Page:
World Politics

Research Article

The Populist Road to Market Reform: Policy and Electoral Coalitions in Mexico and Argentina

Edward L. Gibsona1*

a1 Northwestern University


Governing parties face two fundamental tasks: they must pursue policies effectively, and they must win elections. Their national coalitions, therefore, generally include two types of constituencies—those that are important for policy-making and those that make it possible to win elections. In effect, governing parties must bring together a policy coalition and an electoral coalition. This distinction sheds light on how the transitional costs of major economic policy shifts can be made sustainable in electoral terms. It also provides a starting point for analysis of how two of Latin America's most important labor-based parties, the Peronist party in Argentina and the Partido Revolucionario Institucional (PRI) in Mexico, maintained electoral dominance while pursuing free-market reforms that adversely affected key social constituencies. Peronism and the PRI are conceived of as having encompassed historically two distinctive and regionally based subcoalitions: a metropolitan coalition that gave support to the parties' development strategies and a peripheral coalition that carried the burden of generating electoral majorities. This framework permits a reconceptualization of the historic coalitional dynamics of Peronism and the PRI and sheds light on the current process of coalitional change and economic reform.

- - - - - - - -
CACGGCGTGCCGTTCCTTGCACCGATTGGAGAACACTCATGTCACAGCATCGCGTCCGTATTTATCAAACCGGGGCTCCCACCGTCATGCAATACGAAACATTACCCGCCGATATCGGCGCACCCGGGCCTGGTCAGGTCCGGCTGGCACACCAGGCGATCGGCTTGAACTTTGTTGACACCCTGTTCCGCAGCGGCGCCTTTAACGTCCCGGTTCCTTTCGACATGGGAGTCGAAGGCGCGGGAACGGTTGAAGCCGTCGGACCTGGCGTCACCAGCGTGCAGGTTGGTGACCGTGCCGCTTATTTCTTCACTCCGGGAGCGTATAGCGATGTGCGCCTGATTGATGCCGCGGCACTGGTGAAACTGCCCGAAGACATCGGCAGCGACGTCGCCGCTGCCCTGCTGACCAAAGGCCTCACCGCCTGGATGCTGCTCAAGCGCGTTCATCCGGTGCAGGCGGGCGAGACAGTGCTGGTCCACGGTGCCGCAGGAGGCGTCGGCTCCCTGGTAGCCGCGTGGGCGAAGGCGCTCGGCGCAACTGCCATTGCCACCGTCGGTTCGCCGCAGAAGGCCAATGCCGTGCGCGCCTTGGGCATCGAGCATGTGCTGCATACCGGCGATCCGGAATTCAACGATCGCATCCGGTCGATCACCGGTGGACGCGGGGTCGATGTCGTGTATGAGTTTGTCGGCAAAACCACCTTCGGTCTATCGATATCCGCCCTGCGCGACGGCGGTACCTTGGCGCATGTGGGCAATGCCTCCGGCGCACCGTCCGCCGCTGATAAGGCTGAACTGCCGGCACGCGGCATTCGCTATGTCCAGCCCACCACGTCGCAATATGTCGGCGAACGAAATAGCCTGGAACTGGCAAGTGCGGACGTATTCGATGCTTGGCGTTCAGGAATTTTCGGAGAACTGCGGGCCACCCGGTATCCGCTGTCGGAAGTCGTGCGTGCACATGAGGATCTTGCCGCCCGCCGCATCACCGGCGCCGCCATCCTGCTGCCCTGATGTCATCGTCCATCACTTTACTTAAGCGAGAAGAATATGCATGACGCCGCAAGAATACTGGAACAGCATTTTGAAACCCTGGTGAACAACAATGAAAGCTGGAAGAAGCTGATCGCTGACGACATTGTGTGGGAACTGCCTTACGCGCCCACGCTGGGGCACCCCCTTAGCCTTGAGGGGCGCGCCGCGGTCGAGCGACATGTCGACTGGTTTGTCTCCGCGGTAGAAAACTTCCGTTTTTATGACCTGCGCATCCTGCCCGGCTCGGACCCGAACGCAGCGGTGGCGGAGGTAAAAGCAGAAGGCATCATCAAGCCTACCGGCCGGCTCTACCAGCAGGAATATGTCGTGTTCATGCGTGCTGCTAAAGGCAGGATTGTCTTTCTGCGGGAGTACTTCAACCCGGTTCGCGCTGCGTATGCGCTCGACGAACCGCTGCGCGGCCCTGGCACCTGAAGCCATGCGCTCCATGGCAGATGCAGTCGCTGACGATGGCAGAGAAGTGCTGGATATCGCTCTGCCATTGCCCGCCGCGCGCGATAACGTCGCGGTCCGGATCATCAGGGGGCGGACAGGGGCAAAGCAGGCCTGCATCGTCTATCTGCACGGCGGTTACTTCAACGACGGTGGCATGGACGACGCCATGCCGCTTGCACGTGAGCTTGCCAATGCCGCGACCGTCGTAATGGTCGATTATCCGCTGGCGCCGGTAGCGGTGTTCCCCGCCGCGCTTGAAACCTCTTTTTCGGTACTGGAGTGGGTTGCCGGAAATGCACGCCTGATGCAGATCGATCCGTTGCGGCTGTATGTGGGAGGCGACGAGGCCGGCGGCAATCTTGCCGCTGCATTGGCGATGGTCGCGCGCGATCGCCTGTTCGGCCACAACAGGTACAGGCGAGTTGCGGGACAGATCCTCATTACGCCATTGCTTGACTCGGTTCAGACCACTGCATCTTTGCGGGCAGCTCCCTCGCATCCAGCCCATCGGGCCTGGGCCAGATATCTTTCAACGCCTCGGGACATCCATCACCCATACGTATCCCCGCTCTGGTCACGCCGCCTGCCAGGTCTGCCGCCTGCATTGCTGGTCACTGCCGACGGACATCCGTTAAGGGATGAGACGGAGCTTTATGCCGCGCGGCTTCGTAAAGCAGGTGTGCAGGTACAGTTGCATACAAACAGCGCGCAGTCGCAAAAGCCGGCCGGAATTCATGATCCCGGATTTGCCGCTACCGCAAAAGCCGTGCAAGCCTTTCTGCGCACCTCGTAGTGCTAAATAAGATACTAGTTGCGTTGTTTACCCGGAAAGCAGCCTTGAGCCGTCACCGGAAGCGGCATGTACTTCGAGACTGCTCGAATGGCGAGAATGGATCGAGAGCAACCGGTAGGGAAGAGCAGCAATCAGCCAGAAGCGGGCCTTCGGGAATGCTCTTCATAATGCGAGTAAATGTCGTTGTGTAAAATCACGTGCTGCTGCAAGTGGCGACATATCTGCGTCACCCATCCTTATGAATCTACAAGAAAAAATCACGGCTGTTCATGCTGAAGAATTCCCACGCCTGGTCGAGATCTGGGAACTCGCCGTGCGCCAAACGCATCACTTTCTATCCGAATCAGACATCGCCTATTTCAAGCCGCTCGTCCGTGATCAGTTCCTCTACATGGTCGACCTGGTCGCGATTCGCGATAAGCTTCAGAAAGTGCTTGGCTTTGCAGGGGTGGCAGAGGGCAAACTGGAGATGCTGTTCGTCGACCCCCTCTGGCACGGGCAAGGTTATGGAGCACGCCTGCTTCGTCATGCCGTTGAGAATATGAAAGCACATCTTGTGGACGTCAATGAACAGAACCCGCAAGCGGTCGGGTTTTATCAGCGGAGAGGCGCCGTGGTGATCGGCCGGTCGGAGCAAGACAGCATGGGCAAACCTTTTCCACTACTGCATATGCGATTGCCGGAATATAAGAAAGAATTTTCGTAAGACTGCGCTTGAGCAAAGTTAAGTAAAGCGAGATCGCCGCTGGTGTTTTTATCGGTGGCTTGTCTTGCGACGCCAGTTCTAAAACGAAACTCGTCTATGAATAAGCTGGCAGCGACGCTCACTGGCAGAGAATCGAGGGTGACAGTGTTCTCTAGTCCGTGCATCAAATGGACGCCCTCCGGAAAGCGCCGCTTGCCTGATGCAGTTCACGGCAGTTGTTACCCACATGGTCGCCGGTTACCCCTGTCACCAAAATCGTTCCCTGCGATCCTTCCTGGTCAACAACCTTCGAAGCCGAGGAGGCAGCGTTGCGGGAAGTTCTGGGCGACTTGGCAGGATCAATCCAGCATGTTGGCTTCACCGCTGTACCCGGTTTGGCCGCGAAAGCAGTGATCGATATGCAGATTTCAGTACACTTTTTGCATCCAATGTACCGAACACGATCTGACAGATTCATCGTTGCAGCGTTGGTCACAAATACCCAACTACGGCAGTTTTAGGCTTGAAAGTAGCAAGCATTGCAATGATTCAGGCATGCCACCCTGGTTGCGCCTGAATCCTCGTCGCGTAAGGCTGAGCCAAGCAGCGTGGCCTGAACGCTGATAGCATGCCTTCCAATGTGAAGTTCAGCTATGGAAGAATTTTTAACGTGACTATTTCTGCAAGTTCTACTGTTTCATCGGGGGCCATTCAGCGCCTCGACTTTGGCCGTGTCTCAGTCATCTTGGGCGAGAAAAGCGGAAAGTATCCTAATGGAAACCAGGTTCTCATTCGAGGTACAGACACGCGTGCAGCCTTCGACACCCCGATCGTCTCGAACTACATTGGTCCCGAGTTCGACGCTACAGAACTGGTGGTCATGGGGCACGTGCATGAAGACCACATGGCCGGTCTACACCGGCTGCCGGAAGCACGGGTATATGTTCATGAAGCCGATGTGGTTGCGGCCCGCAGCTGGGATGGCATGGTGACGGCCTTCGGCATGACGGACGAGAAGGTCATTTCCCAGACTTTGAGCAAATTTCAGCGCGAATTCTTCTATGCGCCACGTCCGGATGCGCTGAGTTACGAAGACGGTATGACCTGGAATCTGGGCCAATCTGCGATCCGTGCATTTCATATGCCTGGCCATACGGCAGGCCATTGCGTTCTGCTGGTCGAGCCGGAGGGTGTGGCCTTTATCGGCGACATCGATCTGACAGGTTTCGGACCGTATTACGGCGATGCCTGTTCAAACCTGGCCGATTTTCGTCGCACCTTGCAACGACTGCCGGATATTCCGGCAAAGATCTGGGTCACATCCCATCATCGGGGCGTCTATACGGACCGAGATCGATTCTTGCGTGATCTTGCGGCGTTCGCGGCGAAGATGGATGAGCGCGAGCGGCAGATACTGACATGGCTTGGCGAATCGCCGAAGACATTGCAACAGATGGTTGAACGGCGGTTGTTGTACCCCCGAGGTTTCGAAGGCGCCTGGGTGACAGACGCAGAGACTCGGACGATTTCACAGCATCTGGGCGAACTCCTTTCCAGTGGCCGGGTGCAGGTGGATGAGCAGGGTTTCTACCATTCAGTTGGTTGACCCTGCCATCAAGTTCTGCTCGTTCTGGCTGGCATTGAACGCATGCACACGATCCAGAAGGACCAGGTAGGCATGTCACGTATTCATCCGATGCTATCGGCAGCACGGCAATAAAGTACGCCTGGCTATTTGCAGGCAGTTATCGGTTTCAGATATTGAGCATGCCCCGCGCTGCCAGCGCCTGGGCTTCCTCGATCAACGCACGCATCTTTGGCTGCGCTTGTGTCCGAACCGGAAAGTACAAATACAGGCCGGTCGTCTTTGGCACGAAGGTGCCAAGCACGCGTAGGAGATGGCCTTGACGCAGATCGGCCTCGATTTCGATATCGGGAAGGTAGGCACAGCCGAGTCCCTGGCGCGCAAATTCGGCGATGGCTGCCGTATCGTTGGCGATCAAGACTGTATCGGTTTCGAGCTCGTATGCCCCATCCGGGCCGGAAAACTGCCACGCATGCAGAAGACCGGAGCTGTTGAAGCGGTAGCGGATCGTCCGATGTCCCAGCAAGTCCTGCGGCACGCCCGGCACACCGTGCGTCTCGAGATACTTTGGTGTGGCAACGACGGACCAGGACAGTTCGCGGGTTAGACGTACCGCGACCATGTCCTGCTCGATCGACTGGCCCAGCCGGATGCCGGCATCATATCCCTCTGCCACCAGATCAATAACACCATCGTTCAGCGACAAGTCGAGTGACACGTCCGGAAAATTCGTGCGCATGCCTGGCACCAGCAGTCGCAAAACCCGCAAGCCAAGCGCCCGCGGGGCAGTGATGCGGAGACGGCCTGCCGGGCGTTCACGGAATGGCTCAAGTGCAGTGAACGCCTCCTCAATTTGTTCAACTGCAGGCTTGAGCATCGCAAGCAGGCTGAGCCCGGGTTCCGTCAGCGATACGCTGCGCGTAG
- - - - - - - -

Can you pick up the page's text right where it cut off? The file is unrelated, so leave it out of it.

Edward L. Gibson is Assistant Professor of Political Science at Northwestern University. He is the author of Class and Conservative Parties: Argentina in Comparative Perspective (1996).

* I would like to thank Robert Ayres, Valerie Bunce, Ernesto Calvo.Tulia Falleti, José María Ghio, Judith Gibson, Bela Greskovits, Michael Hanchard, Blanca Heredia, Mark Jones, Kevin Middlebrook, María Victoria Murillo, Mick Moore, Hector Schamis, Ben Ross Schneider, Jeffrey Winters, and Meredith Woo-Cumings for comments on earlier versions of this article. The Centro de Investigación y Docencia Económicas (CIDE) in Mexico and the Universidad Torcuato Di Telia in Argentina provided much appreciated forums for presentation of the article. I am grateful as well to the Center for International and Comparative Studies and the Department of Political Science at Northwestern University for the financial support that made the research for this article possible.